I hadn't done battle with a barbel since September 1985, although I have made a few
Not only did we enjoy the splendid hospitality of the Kinver Freeliners AC - we were able to
pay our fees to a celebrity - Matt Hayes dad is one of the bailiffs
His spelling is about as good as the advice he gave Benno - another story and not mine to tell!
attempts to rectify the situation by fishing the Kentish R. Stour - it's an ongoing project! To be fair to Ben, there is no way he could have known that our trip coincided with the busiest weekend of 2013 in Bridgenorth. Not only did they have their annual "40's weekend bash" but had also decided to stage their carnival - so we couldn't find a B&B within 20 miles!! We ended up sleeping in the van - Benno is not a lot of cop if he doesn't get a decent kip.

Our first Barbel from The R. Severn - modest, but very welcome!
We drove up on Saturday, arriving in Bridgenorth mid-carnival; absolute chaos - we spent nearly four hour establishing that there were no B&B vacancies before we drove around to the fishery. We managed a short session on the Saturday evening (you still pay the full day ticket price - £5.00), Benno had a couple of small Barbel; plus missing an absolute screamer?
I "blanked" (as usual) - nothing more than a few "liners" caused by floating weed hitting the line and "pinging free"?  It's strange how much more you can read into a movement of the rod tip when  desperate for a bite!
5lbs 14oz of River Severn excitement.
With this array of fins, and the streamlined body, is it any wonder that they fight so hard?
The "Grice & Young" Avon Royale centrepin is purely for decoration - this fish came on a bait-runner!
Benno was two up after our first evening - it could have been far worse. I had started my attempts using two 1.75lb T/C "Specialist Barbel" rods fitted with my Matt Hayes centrepins. I have removed the line guards, which allows me to "Wallis" cast, but couldn't get the distance I required on this particular stretch. Time for a rethink.
My swim, on the first evening, with my rods mounted on a single rod-rest fitted with a buzzer bar and two Optonics.
It is not too far removed from the techniques used by the sea anglers who fish Deal Pier.
I swapped the centrepins for my two ABU Cardinal 66X's. This would allow me to fish at the range Benno had shown to be required. We had a massive amount of bait with us; choice wasn't an issue. We used 4oz cage feeders with plugs of glugged up method mix ground bait and mixed pellets. Even with 4oz of lead it was possible for the flow to bump the feeder along the riverbed if a strand of weed became entangled on the line. What would it be like if the river was in flood?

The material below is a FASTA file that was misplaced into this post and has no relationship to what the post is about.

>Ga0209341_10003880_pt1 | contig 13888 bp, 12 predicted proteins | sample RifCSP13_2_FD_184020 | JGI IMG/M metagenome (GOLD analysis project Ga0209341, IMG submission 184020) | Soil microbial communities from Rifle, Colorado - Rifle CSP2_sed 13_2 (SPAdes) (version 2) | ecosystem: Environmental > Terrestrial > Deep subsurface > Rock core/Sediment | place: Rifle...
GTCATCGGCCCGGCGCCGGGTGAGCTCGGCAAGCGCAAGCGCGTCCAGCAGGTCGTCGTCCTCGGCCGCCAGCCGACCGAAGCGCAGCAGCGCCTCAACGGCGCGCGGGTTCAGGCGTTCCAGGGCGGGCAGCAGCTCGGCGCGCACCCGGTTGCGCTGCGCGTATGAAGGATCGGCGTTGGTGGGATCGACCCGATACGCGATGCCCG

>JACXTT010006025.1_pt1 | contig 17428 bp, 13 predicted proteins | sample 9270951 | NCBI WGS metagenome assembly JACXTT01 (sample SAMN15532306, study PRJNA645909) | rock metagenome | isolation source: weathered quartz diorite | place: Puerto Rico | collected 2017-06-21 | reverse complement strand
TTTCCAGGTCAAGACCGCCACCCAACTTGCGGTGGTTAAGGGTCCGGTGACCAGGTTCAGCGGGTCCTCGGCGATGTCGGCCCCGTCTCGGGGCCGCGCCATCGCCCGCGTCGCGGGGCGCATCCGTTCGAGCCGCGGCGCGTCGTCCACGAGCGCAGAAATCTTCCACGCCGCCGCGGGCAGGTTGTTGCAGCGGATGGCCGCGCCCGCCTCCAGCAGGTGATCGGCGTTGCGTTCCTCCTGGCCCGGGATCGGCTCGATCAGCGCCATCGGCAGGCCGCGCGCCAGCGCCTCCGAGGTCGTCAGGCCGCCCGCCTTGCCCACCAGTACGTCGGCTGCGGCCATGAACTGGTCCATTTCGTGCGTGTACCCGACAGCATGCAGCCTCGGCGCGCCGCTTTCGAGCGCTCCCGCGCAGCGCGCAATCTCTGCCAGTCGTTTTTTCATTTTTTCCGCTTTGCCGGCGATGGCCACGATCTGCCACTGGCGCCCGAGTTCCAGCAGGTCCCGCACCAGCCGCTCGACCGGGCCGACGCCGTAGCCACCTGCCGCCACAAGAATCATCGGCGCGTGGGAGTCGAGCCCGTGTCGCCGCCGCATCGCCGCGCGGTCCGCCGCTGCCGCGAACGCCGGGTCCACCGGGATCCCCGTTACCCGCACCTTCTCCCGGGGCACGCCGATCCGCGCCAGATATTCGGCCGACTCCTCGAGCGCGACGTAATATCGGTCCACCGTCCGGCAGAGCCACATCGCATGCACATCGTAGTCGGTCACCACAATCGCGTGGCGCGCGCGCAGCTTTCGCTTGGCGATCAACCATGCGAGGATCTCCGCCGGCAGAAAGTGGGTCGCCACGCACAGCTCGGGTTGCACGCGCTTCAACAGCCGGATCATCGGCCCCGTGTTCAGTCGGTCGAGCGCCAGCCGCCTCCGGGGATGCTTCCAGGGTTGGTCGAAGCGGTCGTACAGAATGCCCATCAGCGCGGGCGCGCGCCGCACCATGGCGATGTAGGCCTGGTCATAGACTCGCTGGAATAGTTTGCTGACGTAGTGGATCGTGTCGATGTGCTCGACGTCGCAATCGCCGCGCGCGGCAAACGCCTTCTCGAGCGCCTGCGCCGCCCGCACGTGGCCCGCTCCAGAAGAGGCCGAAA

A male Banded Demoiselle enjoying the sunshine
I got back to the river for 04.00hrs, on Sunday morning, Benno still in the land of nod. With the benefit of hind sight, I shouldn't have bothered. There was a 16 peg match arranged, for the top section of the fishery, so fishing was restricted to two rather small meadows where the banks did nothing to assist casting; being very steep and tree lined. I got distracted by the local wildlife and, to be honest, didn't really give it my best shot. Benno joined me, but it was a half-hearted affair, a few "knocks" but no fish. Distractions were plentiful; the 40's weekend event had four Steam Locomotives plying their trade along the adjacent railway line - magnificent! (It will be another post?) I watched a flock of 17 Ravens, family groups, "playing" in the up-draft above the wooded hillside behind me. Common Buzzards, a couple of Dippers, a female Goosander, a Hobby and more warblers and hirundines than I've seen all year were all providing the "quality" that the fishing lacked.
Benno didn't take much persuading to pack it in and adjourn to the "River & Rail" for lunch - superb food and venue; highly recommended if you are ever in the vicinity.
A power nap, in the van, then back to the river - match over, we were able to get back to the swim where Benno had taken his fish on the previous evening. We were 100% confident with our methods and tackle, yet it still required the fish to give their seal of approval. As the clock ticked on I have to admit that I was beginning to doubt our approach.

Not much to look at? It was a magical experience - 28 years since my last one!
A sudden dip on the rod tip and I was into my first Barbel since 1985! At 4lbs-ish it wasn't going to send shock waves around the angling world - you won't understand how much pleasure it gave me; Benno on net duty just adding to the moment.
We were now almost 24hrs into the session and felt confident that more fish would be taken, as dusk approached. I switched to a single rod, my downstream efforts being hampered by some hefty snags. I felt it would be prudent to concentrate on a single rod. It wasn't long before the rod tip slammed over and I was into fish number two. A magnificent battle ensued before I was able to draw a chunky fish into the waiting net, Benno once again on hand.

7lbs 9oz of hard fighting River Severn Barbel - happy days!
It weighed in at 7lbs 9oz - I was made up; everything I had hoped for had now come to fruition. I told Benno that he could have the entire swim. He refused, saying that he was confident that he had put enough bait out to produce a fish - and he did! At around 4-5lbs, it wasn't what he'd hoped for, yet another Barbel it was.

Our final fish of the session - 4lbs-ish
Was it worth the effort? Benno and I will both say a resounding "YES"
Sure; we could have gone to another venue and caught more/bigger fish.
Would we have learnt any more? I doubt it.
We returned home very happy with our efforts.
We fished until 22.00hrs without further incident and then embarked on our drive back home - little knowing what drama was unfolding as we made our way back down the M40!


Evelyn Seren Vaughan - 01.07.2013
Welcome to our family.

Sarah-Jayne, my daughter, thus Benno's sister, had gone into labour and at 02.30hrs (just as we were getting back home) gave birth to the latest edition to the clan. Does it get any better? Icing on the cake indeed.